For the most part, students who decide to attend UNC trust that they've chosen a university that will serve their needs, value their contributions and give equal treatment to each of them.
But, as is evident from a recently released report, most of UNC's faculty members aren't nearly as confident - and the administration needs to do a better job of mitigating the confusion.
A lack of funds for raises, improved benefits and research opportunities is a primary contributor to UNC's faculty retention dilemma, but results of a survey of faculty members presented at last Friday's Faculty Council meeting indicates that there are other issues that must be addressed to keep professors here.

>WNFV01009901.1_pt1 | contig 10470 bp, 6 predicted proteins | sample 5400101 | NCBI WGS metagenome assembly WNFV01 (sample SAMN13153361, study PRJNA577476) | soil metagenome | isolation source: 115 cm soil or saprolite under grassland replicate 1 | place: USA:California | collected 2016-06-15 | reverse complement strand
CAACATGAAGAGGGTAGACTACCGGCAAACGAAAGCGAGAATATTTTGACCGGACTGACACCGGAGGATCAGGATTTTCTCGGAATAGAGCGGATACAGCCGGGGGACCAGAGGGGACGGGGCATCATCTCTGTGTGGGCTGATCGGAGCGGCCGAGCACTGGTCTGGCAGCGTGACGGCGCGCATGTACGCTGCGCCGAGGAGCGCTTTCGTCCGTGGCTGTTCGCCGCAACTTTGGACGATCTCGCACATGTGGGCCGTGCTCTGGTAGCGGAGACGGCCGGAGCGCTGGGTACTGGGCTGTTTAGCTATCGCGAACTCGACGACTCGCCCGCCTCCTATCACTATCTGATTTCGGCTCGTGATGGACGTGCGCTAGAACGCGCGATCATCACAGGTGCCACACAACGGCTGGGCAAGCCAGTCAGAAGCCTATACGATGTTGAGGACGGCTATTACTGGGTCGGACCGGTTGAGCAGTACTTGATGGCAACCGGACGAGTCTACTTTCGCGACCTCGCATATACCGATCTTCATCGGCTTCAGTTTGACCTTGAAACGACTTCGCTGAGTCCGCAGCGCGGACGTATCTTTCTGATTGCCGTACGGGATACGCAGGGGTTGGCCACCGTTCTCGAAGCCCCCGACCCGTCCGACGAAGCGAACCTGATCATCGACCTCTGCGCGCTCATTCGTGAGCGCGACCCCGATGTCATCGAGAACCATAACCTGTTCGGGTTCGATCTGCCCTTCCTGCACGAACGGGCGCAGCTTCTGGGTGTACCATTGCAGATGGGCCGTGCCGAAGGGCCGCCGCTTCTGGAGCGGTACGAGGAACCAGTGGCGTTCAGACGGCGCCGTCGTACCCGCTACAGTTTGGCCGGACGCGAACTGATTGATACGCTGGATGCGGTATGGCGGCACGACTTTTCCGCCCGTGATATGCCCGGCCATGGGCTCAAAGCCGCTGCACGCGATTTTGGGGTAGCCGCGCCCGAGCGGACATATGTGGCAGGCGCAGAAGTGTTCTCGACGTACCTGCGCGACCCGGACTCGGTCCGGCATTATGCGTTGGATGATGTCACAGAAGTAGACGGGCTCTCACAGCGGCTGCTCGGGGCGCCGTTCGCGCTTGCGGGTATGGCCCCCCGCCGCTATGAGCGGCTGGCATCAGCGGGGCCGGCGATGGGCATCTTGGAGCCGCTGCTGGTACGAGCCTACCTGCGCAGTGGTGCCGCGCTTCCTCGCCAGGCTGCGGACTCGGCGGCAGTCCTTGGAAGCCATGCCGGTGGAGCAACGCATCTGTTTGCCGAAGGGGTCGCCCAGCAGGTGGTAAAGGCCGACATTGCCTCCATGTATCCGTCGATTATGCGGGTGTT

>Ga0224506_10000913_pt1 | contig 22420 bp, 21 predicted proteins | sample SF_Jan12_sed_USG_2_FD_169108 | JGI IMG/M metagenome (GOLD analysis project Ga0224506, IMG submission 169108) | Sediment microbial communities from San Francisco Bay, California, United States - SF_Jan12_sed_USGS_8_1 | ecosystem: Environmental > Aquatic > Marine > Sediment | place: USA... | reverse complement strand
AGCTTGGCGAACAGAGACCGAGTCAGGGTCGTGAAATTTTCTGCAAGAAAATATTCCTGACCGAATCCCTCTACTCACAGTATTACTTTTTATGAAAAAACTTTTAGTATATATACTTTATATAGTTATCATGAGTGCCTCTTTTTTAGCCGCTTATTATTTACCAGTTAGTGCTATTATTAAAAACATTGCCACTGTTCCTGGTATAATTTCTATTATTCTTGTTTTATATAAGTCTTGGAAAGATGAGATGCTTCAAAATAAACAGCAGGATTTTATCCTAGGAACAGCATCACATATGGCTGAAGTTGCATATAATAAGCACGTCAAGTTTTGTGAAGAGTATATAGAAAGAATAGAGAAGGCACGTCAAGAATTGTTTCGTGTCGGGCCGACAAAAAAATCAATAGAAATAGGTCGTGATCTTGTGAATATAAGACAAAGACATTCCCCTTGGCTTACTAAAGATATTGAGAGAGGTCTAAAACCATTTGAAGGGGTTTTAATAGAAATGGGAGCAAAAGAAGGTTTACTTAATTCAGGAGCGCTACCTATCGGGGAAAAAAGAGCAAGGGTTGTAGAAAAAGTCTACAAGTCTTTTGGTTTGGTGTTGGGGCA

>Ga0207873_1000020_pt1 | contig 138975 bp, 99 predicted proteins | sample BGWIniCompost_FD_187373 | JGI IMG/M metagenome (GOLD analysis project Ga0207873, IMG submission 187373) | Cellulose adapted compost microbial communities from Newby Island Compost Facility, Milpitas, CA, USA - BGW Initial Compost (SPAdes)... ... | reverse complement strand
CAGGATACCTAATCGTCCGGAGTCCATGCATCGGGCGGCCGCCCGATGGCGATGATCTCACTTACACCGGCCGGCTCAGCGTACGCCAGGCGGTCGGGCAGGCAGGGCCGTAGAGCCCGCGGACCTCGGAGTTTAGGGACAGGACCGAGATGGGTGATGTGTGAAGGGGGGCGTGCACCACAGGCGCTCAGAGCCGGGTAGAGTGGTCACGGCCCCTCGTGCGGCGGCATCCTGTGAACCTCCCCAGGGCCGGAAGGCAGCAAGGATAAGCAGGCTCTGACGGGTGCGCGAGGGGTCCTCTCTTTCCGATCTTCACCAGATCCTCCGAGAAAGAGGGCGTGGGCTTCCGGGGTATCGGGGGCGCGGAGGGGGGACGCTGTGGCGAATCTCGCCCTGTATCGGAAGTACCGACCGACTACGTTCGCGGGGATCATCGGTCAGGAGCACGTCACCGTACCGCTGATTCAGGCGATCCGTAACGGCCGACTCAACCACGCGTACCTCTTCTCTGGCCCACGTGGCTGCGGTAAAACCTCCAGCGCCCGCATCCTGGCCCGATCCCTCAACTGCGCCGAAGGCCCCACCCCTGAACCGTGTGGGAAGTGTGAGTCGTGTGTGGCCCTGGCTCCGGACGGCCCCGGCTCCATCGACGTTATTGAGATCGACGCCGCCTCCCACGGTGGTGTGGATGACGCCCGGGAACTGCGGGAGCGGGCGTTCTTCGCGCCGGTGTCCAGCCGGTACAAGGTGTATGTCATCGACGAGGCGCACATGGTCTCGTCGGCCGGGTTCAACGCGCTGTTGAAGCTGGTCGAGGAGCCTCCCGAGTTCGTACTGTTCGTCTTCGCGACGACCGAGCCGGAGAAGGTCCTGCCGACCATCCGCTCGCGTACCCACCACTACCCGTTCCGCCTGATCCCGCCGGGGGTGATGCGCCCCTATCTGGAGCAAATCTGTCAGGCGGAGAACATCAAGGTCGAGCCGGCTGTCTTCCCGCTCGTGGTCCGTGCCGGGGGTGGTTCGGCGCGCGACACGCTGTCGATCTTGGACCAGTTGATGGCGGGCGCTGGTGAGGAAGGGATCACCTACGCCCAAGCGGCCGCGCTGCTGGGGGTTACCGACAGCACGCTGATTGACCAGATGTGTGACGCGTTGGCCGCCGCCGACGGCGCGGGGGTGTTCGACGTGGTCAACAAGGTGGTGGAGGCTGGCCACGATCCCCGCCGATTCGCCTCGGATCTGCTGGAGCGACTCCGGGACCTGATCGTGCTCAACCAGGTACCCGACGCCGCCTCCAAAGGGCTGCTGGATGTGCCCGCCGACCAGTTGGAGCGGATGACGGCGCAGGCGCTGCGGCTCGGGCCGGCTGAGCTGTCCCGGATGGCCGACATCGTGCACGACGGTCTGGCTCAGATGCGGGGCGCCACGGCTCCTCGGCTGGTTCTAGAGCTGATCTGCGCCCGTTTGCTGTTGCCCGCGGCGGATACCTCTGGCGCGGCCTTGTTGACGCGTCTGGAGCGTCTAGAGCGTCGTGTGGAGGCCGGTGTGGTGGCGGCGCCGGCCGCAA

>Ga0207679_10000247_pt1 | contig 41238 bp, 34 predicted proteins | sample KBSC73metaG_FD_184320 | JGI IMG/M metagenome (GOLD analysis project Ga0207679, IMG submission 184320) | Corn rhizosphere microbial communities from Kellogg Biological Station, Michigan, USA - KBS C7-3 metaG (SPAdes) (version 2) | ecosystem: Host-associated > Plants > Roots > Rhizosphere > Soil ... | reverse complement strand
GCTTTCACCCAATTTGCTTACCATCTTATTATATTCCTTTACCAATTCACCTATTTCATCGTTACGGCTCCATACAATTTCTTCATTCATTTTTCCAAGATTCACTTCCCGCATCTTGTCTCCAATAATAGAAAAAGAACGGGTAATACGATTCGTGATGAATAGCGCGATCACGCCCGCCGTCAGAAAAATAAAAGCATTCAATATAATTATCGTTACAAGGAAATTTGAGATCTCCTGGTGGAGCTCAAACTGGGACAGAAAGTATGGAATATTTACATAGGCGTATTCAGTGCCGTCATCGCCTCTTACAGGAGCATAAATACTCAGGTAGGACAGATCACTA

Perception is just as important here as is reality. Even though administrators might be doing everything they can to retain instructors, the survey's collection of faculty opinions is a strong indicator of morale - and it's not good.
Almost two-thirds of the 1,493 respondents agreed to some extent that getting an outside offer is the only viable way to get a raise. Only 20 percent disagreed with that. And about a third of those who answered the survey said they don't fully understand the process used to allocate merit raises.